Prime Minister Justin Trudeau will visit Africa in February, marking the fourth high-level visit by Canadian officials to the continent this year, but experts say the outreach may be too little, too late as Canada seeks support for its bid for a seat on the UN Security Council.
Mr. Trudeau will travel to Ethiopia for the African Union Summit and Senegal, where he is expected to court support for Canada’s campaign for one of 10 rotating, non-permanent seats on the United Nation’s most powerful branch in 2021-22. African member states account for 54 – or 28 per cent – of the 193 members at the UN, making the continent one of the largest voting blocs in the race for the coveted Security Council seat.
The Prime Minister’s trip comes on the heels of visits by Foreign Affairs Minister François-Philippe Champagne, International Development Minister Karina Gould and Rob Oliphant, Mr. Champagne’s parliamentary secretary, to Africa in January.
Marc-André Blanchard, Canada’s ambassador to the UN, said the recent visits have built on generations of Canadian engagement in Africa – something he hopes will translate into support for the bid for the Security Council seat. He said public expressions of support for Canada from Ivory Coast and La Francophonie, which includes more than 20 French-speaking African countries, are encouraging as UN member states prepare to cast their ballots in June.
“I feel confident that Canada is perceived by the member states at the United Nations, including in Africa, as a very reliable and effective partner,” Mr. Blanchard said.
The ambassador pointed to the Liberal government’s track record in Africa, highlighting Canada’s leadership in securing nearly $13-billion in international funding for the Global Fund, aimed at fighting AIDS, tuberculosis and malaria, and another $3.8-billion for girls’ education in conflict and crisis situations. Canada also became chair of the UN Peacebuilding Commission this week, a role Mr. Blanchard said African countries are excited to see Canada in.
Allan Rock, former Canadian ambassador to the UN, said that while Mr. Blanchard is a top-notch diplomat and the country’s best asset in its campaign, Canada’s Africa outreach is “coming very late.” He said Canada was preoccupied with North American free-trade negotiations and other foreign-policy priorities, while rivals Norway and Ireland sought support much earlier.
“A lot of these votes may already have been put in the bank by our competitors long ago."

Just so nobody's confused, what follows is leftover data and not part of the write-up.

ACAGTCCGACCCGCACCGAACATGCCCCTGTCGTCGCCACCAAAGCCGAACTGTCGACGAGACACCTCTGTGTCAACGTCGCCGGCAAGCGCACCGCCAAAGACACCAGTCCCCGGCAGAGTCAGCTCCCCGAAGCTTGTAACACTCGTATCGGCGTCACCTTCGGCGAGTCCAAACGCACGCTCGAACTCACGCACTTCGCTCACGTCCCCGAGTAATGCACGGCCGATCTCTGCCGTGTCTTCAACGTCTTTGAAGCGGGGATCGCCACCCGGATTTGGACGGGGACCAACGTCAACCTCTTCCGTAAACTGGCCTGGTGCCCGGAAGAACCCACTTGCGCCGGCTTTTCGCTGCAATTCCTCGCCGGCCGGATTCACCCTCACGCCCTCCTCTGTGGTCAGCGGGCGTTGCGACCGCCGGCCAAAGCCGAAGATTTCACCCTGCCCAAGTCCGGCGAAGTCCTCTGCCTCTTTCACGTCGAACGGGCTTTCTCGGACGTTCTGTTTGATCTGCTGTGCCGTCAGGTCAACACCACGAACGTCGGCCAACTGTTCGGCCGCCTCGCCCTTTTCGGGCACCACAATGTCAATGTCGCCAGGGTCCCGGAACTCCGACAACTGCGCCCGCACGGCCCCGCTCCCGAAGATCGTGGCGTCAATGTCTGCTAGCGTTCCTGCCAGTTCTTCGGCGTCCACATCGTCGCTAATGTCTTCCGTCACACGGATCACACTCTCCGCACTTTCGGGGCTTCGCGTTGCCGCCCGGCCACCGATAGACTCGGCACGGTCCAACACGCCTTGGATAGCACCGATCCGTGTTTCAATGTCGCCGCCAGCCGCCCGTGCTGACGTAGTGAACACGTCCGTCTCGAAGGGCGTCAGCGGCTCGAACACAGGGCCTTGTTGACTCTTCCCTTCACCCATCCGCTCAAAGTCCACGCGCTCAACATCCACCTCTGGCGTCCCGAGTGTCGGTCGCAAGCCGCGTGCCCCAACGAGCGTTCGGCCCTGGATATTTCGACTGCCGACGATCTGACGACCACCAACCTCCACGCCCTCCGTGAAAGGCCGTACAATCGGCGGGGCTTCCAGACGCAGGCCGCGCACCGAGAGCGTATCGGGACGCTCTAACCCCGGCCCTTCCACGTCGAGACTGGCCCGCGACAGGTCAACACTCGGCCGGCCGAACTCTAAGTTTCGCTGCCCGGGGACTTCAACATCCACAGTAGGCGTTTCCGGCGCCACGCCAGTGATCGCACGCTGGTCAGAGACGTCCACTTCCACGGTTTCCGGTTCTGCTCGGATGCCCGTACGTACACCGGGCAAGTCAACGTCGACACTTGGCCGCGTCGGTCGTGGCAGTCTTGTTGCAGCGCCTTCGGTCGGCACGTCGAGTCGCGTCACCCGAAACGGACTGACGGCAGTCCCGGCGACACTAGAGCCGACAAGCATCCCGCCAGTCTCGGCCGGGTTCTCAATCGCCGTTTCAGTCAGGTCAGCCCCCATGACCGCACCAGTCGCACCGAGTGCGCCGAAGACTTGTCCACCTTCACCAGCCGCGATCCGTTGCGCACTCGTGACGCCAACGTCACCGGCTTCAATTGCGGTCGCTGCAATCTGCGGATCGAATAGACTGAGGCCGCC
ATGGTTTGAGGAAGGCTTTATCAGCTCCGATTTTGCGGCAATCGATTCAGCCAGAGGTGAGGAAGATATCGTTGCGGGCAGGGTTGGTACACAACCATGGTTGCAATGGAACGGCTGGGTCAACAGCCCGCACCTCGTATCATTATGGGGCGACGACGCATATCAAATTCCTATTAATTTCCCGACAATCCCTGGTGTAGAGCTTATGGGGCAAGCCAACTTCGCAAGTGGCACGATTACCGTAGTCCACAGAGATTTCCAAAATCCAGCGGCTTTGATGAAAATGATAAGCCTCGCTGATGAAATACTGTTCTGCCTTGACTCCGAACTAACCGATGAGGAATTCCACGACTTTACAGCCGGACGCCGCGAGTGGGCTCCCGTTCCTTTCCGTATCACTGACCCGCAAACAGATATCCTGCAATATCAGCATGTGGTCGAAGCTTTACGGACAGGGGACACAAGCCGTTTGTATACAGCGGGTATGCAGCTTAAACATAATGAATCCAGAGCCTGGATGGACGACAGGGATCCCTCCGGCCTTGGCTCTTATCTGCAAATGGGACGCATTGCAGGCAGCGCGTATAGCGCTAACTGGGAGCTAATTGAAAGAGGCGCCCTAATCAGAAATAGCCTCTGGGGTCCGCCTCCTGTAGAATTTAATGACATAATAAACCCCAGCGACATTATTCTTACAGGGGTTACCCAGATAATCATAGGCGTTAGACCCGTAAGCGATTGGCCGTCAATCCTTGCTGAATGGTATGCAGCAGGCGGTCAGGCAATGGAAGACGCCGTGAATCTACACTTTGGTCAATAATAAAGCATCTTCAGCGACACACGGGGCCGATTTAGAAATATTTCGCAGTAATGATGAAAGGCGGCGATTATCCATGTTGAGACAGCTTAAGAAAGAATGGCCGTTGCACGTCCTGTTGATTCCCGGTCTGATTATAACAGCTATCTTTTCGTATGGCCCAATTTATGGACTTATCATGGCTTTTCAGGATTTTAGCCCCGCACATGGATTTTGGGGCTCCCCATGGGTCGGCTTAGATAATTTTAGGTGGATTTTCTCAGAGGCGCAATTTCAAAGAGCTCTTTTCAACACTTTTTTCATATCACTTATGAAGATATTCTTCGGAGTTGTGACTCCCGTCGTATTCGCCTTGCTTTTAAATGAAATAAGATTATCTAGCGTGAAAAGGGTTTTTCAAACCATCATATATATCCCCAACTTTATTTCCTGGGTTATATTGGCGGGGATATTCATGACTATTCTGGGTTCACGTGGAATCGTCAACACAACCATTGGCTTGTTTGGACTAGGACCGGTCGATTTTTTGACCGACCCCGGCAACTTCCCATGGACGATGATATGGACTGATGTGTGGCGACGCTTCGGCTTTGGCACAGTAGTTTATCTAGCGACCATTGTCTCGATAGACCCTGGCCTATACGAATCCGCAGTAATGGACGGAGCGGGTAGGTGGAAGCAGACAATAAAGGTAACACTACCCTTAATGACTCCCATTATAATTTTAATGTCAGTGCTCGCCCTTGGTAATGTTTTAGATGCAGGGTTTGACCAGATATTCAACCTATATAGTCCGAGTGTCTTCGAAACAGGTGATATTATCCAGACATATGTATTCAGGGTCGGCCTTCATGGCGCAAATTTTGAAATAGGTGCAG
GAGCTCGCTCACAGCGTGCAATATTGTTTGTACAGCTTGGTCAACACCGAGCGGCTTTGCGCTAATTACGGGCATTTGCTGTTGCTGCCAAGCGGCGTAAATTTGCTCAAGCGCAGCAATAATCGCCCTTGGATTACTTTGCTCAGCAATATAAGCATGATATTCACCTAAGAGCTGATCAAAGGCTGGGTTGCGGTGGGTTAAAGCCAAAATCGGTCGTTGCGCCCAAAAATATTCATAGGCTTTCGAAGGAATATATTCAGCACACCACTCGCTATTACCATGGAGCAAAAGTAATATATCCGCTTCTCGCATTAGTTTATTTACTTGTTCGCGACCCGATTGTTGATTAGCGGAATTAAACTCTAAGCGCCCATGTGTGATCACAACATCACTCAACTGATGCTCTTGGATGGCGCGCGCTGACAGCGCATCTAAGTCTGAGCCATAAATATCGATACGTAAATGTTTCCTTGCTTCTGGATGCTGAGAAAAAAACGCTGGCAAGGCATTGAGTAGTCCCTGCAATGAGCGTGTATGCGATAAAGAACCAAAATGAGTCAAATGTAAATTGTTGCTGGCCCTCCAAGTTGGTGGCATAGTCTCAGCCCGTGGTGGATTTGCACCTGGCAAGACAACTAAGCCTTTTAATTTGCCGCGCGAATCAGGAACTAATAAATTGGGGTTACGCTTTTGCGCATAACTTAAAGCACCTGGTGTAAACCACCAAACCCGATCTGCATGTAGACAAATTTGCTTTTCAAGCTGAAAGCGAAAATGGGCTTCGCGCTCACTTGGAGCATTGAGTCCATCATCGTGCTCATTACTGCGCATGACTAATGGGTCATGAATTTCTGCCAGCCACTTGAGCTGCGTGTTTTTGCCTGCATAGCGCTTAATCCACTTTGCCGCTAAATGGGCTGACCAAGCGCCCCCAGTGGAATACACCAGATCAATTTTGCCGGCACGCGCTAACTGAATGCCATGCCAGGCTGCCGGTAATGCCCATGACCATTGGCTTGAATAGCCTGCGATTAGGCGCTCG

He said Canada is likely competing for second place with Ireland at this point, as Norway is a popular member of the UN with an established international presence.
Norway excels on the international aid front, contributing 0.94 per cent of its gross national income to development assistance in 2018, compared with just 0.28 per cent in Canada – well below the UN target of 0.7 per cent. David Hornsby, a professor of international affairs at Carleton University, said Canada’s development aid record could hurt its chances of winning the Security Council seat.
“Over the course of the last 15 to 20 years, Canada’s been disengaging on the African continent. Perfect case in point is shutting down of missions, less aid," Prof. Hornsby said. “We are simply not a player.”
Chris Roberts, a political scientist at the University of Calgary who specializes in African issues and peacekeeping, said the Trudeau government’s peacekeeping commitments are also problematic. Mr. Trudeau campaigned in 2015 on a promise to restore Canada’s commitment to UN peace operations, but took more than two years to announce plans to deploy 250 Canadian peacekeepers to Mali for a one-year operation – a mission Prof. Roberts described as “really small and time-sensitive."
“I think that African civil servants and military folks, European civil servants and military folks, have interpreted the Canadian contribution as very instrumentalist," Prof. Roberts said. “It seems like we say a lot and we don’t do it.”
Ireland outshines Canada on the peacekeeping front, with one of the highest per capita troop contributions to UN peacekeeping operations.
Roland Paris, a former foreign-policy adviser to Mr. Trudeau who is now a professor of international affairs at the University of Ottawa, doesn’t agree with the assessment that Canada’s Security Council bid is in trouble. He said Canada’s agenda speaks to large groups of countries, especially those concerned about climate change.
“My understanding is that we still have a realistic shot, particularly in relation to Africa, small-island states and Latin America," Mr. Paris said.
Canada last sat on the Security Council in 1999-2000. Former prime minister Stephen Harper’s Conservative government withdrew Canada’s candidacy for a Security Council seat in 2010 when it became clear Canada would lose to Portugal.